If you think music documentaries are only about sex, drugs and rock 'n' roll, this year's Sound Unseen festival will surprise you.
Among the topics covered in the Twin Cities' 24th annual film fest for music lovers are: anorexia (in a new Karen Carpenter documentary), Ukrainian identity (via punk band Gogol Bordello), burglary (Judee Sill), and the best $5 concert ticket fans could buy in the 1990s (Fugazi).
A collage of themes — including women's freedoms, fashion and LGBTQ rights — are covered just in Wednesday's opening-night film, "Let the Canary Sing," about 1980s-star-turned-icon Cyndi Lauper. That's one of the movies we had a chance to preview in private before this week's more than two dozen public screenings, which continue through Sunday at Minneapolis locations including the Parkway Theater, Trylon Cinema, Bryant-Lake Bowl and the Main Cinema.
New this year: Festival organizers are also hosting an offshoot Sound Unseen with some of the same films Nov. 17-19 at Pop's Art Theater in Rochester. The full schedule for that run and this week's Minneapolis screenings can be seen at soundunseen.com.
Here's a review of the Lauper doc and a look at some other Sound Unseen highlights.
'Let the Canary Sing'
You'd think a documentary celebrating the singer of "Girls Just Wanna Have Fun" would be a lot of fun. This one does have its moments, like footage from when Lauper used pro wrestling telecasts to help launch her solo singing career.
With heavy input from Lauper herself, though, this portrait from veteran rock-doc filmmaker Alison Ellwood ("History of the Eagles," "The Go-Go's") paints a serious and often emotional picture of her triumphs. She fought her Catholic family's expectations of becoming a homemaker to go on to fight for respect in the music industry.
Some of the best scenes in the film come from her post-MTV heyday, like when she kicked butt on Broadway with "Kinky Boots." It also shows how she became a hero within the LGBTQ community and did real hands-on work helping discriminated youth. Serious thanks are in order after seeing the film.
7:30 p.m. Wed., Parkway Theater, 4814 Chicago Av. S., Mpls.
"I'm shy. Very shy." Adam Weiner says that at the very start of this ride-along-style movie about his very high-energy rock band Low Cut Connie. Those words might echo through viewers' brains as a blatant lie for the rest of the film, since we repeatedly see the curly-headed singer/pianist climbing his piano and ripping at his clothes in the many performance clips. He also opens up about deep and personal stuff in candid interview footage, including his Jewish faith and mental health struggles.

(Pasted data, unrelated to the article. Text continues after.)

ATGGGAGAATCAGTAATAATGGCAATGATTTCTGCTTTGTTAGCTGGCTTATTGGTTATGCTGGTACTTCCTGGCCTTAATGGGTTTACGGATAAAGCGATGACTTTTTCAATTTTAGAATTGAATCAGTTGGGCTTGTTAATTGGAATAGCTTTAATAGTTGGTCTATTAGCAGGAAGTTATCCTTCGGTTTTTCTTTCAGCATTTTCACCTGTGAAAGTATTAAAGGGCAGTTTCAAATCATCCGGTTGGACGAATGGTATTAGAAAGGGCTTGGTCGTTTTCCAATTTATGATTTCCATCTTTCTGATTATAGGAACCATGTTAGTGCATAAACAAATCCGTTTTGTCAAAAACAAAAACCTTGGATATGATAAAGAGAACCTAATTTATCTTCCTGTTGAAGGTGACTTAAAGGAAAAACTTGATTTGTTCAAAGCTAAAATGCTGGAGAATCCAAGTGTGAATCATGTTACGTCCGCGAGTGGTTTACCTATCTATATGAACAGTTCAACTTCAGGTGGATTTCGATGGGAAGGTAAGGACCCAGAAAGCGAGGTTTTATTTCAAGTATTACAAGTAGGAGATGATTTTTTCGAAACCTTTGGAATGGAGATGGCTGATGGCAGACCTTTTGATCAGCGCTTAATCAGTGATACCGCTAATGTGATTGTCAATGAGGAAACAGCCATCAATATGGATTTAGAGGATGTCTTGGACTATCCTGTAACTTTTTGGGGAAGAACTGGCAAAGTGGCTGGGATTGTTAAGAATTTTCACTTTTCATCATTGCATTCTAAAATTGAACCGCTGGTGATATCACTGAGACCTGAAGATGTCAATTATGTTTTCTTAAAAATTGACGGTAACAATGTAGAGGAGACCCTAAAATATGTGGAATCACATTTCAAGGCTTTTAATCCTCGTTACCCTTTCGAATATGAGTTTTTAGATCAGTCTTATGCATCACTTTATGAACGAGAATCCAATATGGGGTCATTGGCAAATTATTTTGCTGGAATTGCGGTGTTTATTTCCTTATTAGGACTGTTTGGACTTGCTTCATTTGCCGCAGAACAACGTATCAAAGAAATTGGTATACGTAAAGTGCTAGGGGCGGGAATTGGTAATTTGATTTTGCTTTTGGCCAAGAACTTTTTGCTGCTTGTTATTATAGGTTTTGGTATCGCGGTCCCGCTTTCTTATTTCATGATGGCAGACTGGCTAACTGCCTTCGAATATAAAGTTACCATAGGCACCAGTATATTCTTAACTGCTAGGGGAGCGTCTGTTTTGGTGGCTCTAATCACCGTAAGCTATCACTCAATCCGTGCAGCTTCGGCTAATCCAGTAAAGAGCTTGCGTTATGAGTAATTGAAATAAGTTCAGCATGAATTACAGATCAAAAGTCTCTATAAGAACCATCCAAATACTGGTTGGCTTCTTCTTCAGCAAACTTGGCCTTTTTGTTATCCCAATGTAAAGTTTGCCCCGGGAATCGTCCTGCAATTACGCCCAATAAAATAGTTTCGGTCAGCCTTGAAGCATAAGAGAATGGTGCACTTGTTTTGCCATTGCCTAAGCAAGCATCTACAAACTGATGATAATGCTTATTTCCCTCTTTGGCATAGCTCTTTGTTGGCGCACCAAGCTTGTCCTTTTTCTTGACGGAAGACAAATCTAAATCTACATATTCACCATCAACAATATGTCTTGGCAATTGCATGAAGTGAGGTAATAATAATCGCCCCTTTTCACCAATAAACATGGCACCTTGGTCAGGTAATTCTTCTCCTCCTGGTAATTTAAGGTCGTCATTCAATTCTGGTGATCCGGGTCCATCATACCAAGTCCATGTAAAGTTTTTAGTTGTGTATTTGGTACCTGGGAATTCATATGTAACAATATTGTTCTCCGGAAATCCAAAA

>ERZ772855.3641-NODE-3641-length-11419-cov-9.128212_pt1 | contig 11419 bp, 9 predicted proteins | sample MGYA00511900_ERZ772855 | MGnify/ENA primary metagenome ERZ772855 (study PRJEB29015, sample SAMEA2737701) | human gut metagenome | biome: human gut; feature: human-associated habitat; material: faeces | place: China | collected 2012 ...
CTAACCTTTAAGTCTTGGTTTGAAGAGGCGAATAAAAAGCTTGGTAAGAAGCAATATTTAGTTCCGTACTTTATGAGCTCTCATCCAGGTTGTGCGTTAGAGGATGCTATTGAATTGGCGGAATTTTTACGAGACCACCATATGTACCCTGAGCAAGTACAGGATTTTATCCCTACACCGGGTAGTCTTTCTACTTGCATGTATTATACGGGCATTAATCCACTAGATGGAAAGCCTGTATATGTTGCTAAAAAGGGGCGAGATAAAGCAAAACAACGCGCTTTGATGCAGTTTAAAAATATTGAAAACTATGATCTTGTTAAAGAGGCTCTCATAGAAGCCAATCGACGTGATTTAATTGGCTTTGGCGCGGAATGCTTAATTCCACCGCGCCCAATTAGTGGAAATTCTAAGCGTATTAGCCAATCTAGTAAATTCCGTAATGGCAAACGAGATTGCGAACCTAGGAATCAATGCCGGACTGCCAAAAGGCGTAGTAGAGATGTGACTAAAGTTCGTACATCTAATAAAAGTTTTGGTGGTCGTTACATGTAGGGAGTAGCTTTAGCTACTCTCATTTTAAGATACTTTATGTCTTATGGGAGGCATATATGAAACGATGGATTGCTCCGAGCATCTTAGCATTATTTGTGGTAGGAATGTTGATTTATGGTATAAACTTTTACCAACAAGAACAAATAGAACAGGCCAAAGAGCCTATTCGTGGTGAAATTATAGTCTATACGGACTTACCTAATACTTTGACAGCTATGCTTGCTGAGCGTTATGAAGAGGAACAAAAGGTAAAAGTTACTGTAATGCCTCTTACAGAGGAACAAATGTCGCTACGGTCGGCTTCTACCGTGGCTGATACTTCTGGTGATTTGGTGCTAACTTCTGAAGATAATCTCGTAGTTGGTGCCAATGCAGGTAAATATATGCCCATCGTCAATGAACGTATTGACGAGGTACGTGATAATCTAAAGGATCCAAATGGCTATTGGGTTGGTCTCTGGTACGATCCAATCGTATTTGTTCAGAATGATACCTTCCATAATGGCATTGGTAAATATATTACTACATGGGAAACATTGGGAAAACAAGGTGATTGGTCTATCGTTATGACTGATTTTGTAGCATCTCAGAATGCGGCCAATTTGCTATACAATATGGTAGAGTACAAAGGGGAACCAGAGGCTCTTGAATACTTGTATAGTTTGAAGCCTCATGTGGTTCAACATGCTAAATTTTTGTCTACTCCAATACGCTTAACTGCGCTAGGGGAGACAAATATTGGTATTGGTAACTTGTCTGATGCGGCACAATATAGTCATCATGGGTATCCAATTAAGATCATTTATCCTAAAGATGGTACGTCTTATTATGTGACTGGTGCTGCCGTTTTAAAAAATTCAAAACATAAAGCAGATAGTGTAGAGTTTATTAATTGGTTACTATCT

A favorite in the Twin Cities thanks to bouncy singles such as "Boozophilia" and regular First Avenue appearances, Weiner's band puts on famously rowdy and intense live shows. The film literally shows the blood, sweat and tears poured into those gigs behind the scenes. Sounds bleak, but Weiner clearly loves dealing his art, and it comes through extra clearly in the many performances captured here.
7:30 p.m. Fri., Parkway, followed by Q&A with director Roy Power and Weiner, who also DJs the Sound Unseen after-party 9 p.m. Sat. at Moxy Hotel Uptown.
'Karen Carpenter: Starving for Perfection'
The punny title isn't the only questionable way this proudly "unauthorized" doc handles the difficult topic of anorexia, which led to Carpenter's death at 32 in 1983. In lieu of experts, we hear other celebs like the recently deceased Suzanne Somers simply calling it "self-sabotage."
Co-produced by Carnie Wilson of Wilson Phillips fame (also a talking head in the film), the documentary does have a stronger side that focuses on celebrating Carpenter's talent and hard-earned career — from her and her brother Richard's roots as a jazzy cabaret act to being on top of the pop world as the Carpenters. Some of the old TV footage is cornball delightful. The singing clips are straight-ahead beautiful. Best of all are the many scenes of her bashing her beloved drum kit.
1 p.m. Sun., Parkway Theater.
And three more
"Lost Angel: The Genius of Judee Sill." Minnesotan Adrianne Lenker of Big Thief is among the many cool musicians seen fawning over the cultishly adored '70s-era Los Angeles singer/songwriter Sill, who rebounded from jail time to become David Geffen's first signee but still fought too many demons. (7 p.m. Thu., Trylon Cinema, 2820 E. 33rd St., Mpls.)
"We Are Fugazi From Washington, D.C." Timed to the 20th anniversary of the altruistic DIY punk band's last gig, this concert doc is made up largely of fan-sourced, adrenaline-riddled concert footage, including some from future music-video director Lance Bangs. (4 p.m. Sat., Parkway, with director Q&A.)
"Scream of My Blood: A Gogol Bordello Story." This career-spanning documentary on Ukrainian-immigrant-turned-rock-wild-man Eugene Hutz seems well-timed, since he has stepped up as an unofficial U.S. ambassador for his war-torn homeland. (7:30 p.m. Sat., Parkway, with directors Q&A and Hutz mini-set.)
When: Wed.-Sun., Nov. 8-12.
Where: Various Minneapolis theaters.
Tickets: $15-$20 per screening, soundunseen.com.